Because asset classifications under the Basle Accord were not sufficiently precise to adjust for all types of risk, and in particular because interest rate risk was not incorporated into the original ratios, regulators adopted an additional requirement for U.S. banks, the "leverage ratio." This ratio sets a minimum capital-to-asset ratio of 3 percent for institutions with the best supervisory rating but does not weight the assets of the bank according to risk. The leverage ratio was intended to provide a floor for bank capital that all banks were expected to satisfy, regardless of risk. Unfortunately, implementation of the leverage ratio requirement has caused some unforeseen problems.

First, higher leverage ratios have been required for banks that have been downgraded on the basis of loan losses. Although this would seem to be common sense, the raising of capital standards to reflect current and past problems rather than prospective problems related to asset risk may well have caused bank lending to become procyclical.

Second, for many institutions, particularly for those in New England, this leverage ratio adjusted for the condition of the bank has become the most binding capital ratio, making the risk-weighted capital ratios irrelevant. New England was the first region that experienced both a dramatic decrease in bank capital and the effects of the new bank capital regulations. Its experience suggests some ways in which the new approach should be modified.

In my view, the better approach would be to determine the appropriate risk-based capital ratios for an institution ahead of time and then stick to them. Reducing these ratios to allow for losses would be forbearance that I would object to. However, increasing the ratios in response to actual losses creates a procyclical problem. In short, I believe the target should be based on future risks rather than on realized losses.


The New England economy would be experiencing problems even if no difficulties had occurred in the banking sector. Slower defense spending, regional concentrations in shrinking sectors of the computer industry, and the restructuring of the financial services industry made New England more sensitive to an economic downturn than the rest of the United States. Nonetheless, the regional recession clearly has been compounded by problems in banking and real estate.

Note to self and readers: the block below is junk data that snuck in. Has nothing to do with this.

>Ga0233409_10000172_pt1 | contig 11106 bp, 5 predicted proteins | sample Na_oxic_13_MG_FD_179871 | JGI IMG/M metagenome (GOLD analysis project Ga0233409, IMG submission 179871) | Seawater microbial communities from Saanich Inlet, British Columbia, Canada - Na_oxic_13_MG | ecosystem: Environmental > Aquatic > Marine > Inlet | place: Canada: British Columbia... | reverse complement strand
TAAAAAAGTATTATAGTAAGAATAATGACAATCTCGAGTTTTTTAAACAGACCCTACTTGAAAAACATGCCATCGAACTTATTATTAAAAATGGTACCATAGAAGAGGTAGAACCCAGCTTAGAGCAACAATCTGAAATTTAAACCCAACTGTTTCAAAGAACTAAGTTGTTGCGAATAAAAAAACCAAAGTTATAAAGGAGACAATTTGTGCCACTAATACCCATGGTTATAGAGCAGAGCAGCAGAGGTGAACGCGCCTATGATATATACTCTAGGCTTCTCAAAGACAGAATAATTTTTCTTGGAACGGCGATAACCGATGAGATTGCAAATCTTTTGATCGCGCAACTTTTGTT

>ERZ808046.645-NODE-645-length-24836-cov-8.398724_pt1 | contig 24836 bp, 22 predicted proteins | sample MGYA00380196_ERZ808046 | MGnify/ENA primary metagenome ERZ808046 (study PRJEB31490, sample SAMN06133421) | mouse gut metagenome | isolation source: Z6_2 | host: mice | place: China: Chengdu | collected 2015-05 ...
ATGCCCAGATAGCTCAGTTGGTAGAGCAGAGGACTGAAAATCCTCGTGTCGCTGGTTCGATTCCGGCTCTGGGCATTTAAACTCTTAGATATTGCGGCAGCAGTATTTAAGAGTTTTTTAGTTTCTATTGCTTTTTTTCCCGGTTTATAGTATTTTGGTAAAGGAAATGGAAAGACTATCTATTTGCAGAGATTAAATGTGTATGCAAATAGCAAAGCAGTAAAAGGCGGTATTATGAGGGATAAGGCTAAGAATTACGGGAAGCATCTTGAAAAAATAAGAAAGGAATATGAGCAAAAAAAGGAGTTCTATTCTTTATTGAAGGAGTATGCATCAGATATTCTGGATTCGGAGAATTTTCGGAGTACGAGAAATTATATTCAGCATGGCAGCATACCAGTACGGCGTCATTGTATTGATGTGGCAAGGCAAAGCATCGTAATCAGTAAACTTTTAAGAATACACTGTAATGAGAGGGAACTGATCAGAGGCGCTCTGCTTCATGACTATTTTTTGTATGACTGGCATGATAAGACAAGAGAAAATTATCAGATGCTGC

The Boston District has suffered a much more severe decline in employment in the recent recession than any of the other Federal Reserve Districts. In addition, those other regions that experienced banking problems and a slowdown in real estate prices, such as the Mid-Atlantic states, have also shown significant declines in employment.

The current problems in New England actually began in the 1980s. New England commercial banks expanded rapidly, doubling assets between 1984 and 1989. Much of the growth was due to real estate loans, which grew 370 percent in New England over this period, much faster than in the nation as a whole. Bank financing of the real estate boom in New England significantly increased bank exposure to risk. Although the boom in New England enabled the region's commercial banks to increase their capital, their assets grew so fast that they achieved only modest increases in their capital-to-asset ratios.

In retrospect, this was an significant missed opportunity. Had institutions chosen to improve their capital-to-asset ratios by growing more slowly, they would likely have expanded less aggressively in construction and commercial real estate loans, whose value eventually declined significantly. If, in addition, they had chosen to raise new capital while their prospects were good and their stock prices high, they would have had a much larger buffer when the real estate bubble burst. It should be recognized, however, that real estate was seen in the 1980s as a much more secure investment than it is today.